With many great beverages in Africa, many of us don’t know that we have traditional drinks that have given the continent something to crave for. These traditional drinks have become a part of our social culture and are popular in every country.
You can order these drinks at some local joints and restaurants. They come with unique tastes and histories. Whether you want to try Karkade, Maas or Palm wine, you would always want to drink more.
We have listed some of these traditional drinks below:
Oshikundu is formulated with pearl millet flour( mahangu), water, pearl millet bran, and sorghum flour. The refreshing non-alcoholic drink is popular in Namibia. An amount of fermented oshikundu is added to the mixture and allowed to ferment at room temperature.
You can try dawa, a cocktail made with ice, lime juice, honey, and vodka in Kenya. In Swahili, dawa means “medicine.” Dawa has healing properties, which makes it popular among locals. If you have a hangover, you can use the drink, including as an aphrodisiac.
Karkadé is formulated from hibiscus flowers in Sudan and other parts of North Africa. The refreshing traditional drink can be served iced, and you would like the tart/sweet flavour.
In South Africa, Amasi is a fermented drink made with cow’s milk, culture, and enzymes. The milk drink has a thick, creamy texture, but offers this sour, tangy flavour when you taste it. You can enjoy it with pap or bread. The nutritious drink offers numerous health benefits and is rich in protein and calcium.
Another traditional drink in South Africa is Pinotage, which is a sort of red wine made from a grape variety in South Africa. The wine is fruity with soft tannins. You can sample the drink with stews or grilled meats.
Munkoyo is a Zambian non-alcoholic beverage that comes from maize. You can also find the drink in other parts of Southern Africa. The sweet taste makes the drink popular in most local joints.
Maghrebi Mint Tea
Maghrebi mint tea is made with sugar, mint leaves, and green tea leaves. The popular herbal tea can be served cold or hot. If you are coming to Algeria or Morocco, don’t forget to try this traditional drink. It offers a sweet and refreshing flavour with numerous health benefits.
Mate can be tasted in different parts of Africa, especially in Ghana, Ivory Coast, Senegal, and Cameroon. The tradition infusion comes from yerba mate’s leaves, which is from South America. However, missionaries introduced mate to Africans and its popularity grew.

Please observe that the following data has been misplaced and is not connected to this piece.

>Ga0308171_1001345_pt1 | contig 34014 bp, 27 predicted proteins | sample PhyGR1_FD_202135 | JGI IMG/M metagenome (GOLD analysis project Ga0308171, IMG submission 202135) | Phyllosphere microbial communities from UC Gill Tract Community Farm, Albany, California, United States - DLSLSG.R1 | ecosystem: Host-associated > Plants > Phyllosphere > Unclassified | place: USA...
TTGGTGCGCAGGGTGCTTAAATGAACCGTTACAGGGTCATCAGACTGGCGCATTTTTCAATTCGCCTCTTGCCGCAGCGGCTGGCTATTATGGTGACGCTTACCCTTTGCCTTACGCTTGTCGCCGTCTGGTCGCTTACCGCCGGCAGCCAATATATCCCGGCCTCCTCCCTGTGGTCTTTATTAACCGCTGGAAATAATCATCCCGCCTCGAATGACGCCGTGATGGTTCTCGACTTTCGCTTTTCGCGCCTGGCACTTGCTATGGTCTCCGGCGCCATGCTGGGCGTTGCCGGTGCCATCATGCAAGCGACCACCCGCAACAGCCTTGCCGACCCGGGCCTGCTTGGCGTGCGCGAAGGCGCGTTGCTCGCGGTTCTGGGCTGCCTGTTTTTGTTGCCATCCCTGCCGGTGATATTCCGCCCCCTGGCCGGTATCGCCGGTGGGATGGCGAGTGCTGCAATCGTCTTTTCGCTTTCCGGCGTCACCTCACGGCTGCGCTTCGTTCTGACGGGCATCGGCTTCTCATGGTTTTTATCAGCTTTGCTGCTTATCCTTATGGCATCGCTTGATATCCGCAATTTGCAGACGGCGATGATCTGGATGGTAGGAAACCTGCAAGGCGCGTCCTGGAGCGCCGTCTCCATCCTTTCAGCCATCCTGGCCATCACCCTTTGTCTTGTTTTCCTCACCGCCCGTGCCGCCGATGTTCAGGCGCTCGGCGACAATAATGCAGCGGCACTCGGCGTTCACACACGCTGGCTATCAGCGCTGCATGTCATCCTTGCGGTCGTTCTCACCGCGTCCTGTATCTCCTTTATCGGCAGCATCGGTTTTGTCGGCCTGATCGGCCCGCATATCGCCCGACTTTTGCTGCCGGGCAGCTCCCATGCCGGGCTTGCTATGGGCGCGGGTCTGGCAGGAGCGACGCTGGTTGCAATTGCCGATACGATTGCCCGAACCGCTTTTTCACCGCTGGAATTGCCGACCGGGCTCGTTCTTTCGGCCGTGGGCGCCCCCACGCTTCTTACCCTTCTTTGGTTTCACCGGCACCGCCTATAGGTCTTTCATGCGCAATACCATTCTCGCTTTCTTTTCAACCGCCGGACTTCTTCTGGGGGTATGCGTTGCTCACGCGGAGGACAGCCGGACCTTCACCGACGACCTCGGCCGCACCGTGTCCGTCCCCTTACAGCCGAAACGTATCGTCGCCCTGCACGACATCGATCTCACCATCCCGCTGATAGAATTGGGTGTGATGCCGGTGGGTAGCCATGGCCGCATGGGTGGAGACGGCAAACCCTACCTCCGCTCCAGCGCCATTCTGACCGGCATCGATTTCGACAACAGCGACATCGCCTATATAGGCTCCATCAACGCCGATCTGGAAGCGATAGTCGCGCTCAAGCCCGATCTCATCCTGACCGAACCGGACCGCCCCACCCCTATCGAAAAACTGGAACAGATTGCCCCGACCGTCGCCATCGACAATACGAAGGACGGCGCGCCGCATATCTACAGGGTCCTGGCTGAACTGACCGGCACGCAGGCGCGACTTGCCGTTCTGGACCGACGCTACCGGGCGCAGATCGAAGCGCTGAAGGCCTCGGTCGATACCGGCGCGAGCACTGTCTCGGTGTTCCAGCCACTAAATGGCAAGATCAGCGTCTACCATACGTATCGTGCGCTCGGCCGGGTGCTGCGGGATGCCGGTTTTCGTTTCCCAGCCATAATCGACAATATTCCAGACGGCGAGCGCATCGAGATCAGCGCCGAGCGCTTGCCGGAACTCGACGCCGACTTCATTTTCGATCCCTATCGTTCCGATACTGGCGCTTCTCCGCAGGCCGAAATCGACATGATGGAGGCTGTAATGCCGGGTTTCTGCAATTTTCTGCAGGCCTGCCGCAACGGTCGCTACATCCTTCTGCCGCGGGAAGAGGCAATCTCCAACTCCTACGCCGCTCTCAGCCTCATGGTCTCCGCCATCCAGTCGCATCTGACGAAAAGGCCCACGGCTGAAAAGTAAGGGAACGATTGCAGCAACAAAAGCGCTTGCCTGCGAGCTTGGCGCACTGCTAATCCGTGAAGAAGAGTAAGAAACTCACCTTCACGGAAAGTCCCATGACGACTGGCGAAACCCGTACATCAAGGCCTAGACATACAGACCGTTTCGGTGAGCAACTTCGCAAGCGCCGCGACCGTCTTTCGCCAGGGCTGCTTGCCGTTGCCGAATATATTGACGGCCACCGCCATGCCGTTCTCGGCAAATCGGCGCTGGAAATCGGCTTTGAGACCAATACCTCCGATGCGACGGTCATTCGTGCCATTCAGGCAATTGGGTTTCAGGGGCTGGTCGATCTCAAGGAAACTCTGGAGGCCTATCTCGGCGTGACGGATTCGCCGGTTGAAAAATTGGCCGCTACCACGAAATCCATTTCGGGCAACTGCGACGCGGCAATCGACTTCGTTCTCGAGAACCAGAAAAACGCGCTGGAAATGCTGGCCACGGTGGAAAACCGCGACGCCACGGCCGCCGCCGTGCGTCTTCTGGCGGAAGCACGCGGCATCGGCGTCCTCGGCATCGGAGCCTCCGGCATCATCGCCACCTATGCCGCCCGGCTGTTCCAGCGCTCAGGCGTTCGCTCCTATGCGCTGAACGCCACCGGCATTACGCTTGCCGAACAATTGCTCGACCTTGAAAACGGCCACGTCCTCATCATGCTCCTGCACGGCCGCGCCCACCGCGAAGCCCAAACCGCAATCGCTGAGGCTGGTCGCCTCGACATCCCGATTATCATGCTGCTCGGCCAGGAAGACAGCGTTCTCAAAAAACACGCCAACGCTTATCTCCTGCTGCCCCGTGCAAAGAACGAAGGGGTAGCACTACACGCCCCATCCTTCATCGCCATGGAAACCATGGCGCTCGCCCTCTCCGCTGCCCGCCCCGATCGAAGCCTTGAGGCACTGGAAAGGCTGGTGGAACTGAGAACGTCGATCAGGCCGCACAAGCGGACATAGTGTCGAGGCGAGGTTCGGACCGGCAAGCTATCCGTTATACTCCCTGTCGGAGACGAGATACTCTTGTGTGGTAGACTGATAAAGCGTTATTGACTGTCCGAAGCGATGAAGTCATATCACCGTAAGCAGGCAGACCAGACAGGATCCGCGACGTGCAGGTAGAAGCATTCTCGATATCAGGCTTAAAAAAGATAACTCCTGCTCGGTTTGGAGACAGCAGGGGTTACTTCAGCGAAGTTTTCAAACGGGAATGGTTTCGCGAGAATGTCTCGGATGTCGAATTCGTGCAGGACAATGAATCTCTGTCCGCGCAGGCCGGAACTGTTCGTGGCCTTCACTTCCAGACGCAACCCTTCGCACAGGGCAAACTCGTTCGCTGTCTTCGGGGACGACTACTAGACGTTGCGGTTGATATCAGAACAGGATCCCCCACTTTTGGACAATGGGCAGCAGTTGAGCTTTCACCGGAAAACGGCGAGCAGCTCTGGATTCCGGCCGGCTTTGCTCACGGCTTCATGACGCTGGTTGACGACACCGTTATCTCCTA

You can try Boukha in countries like Algeria and Tunisia. The distilled spirit made from figs, is preserved for two years in oak barrels.
Boukha has a sweet, fruity flavour that makes it one of the finest traditional drinks in Africa. It has notes of spices and raisins and can be taken as a cocktail or plainly.
In many parts of Africa, palm wine is a popular traditional drink that can be served alone or with special delicacies. Made from the sap of palm trees, this drink has become a favourite of both locals and visitors. The taste is heavenly and leaves you smacking your lips for more.
In Botswana, Jabula has become the people’s favourite. The brewed local drink comes from millet, maize, and sorghum with a light, slightly sweet taste. You do not have to worry about the drink if you do not like alcohol because everyone can drink it.
In Morocco and Algeria, Mazagran, a traditional drink made of coffee will make you want to drink more. Mazagran is formulated as a strong coffee with mint syrup or lemonade and served over ice. Some people can made the drink with milk and espresso for another unique taste.
People who come to South Africa often taste rooibos tea from local joints. The popular herbal tea comes from rooibos plant’ leaves. It has a slightly sweet, earthy taste and has a reddish colour.
The drink is rich in antioxidants and offers many health benefits like boosting the immune system and reducing inflammation.
Which of these traditional drinks have you tasted? With more traditional drinks available to sample in Africa, you will learn more about how these drinks are made and the history behind them.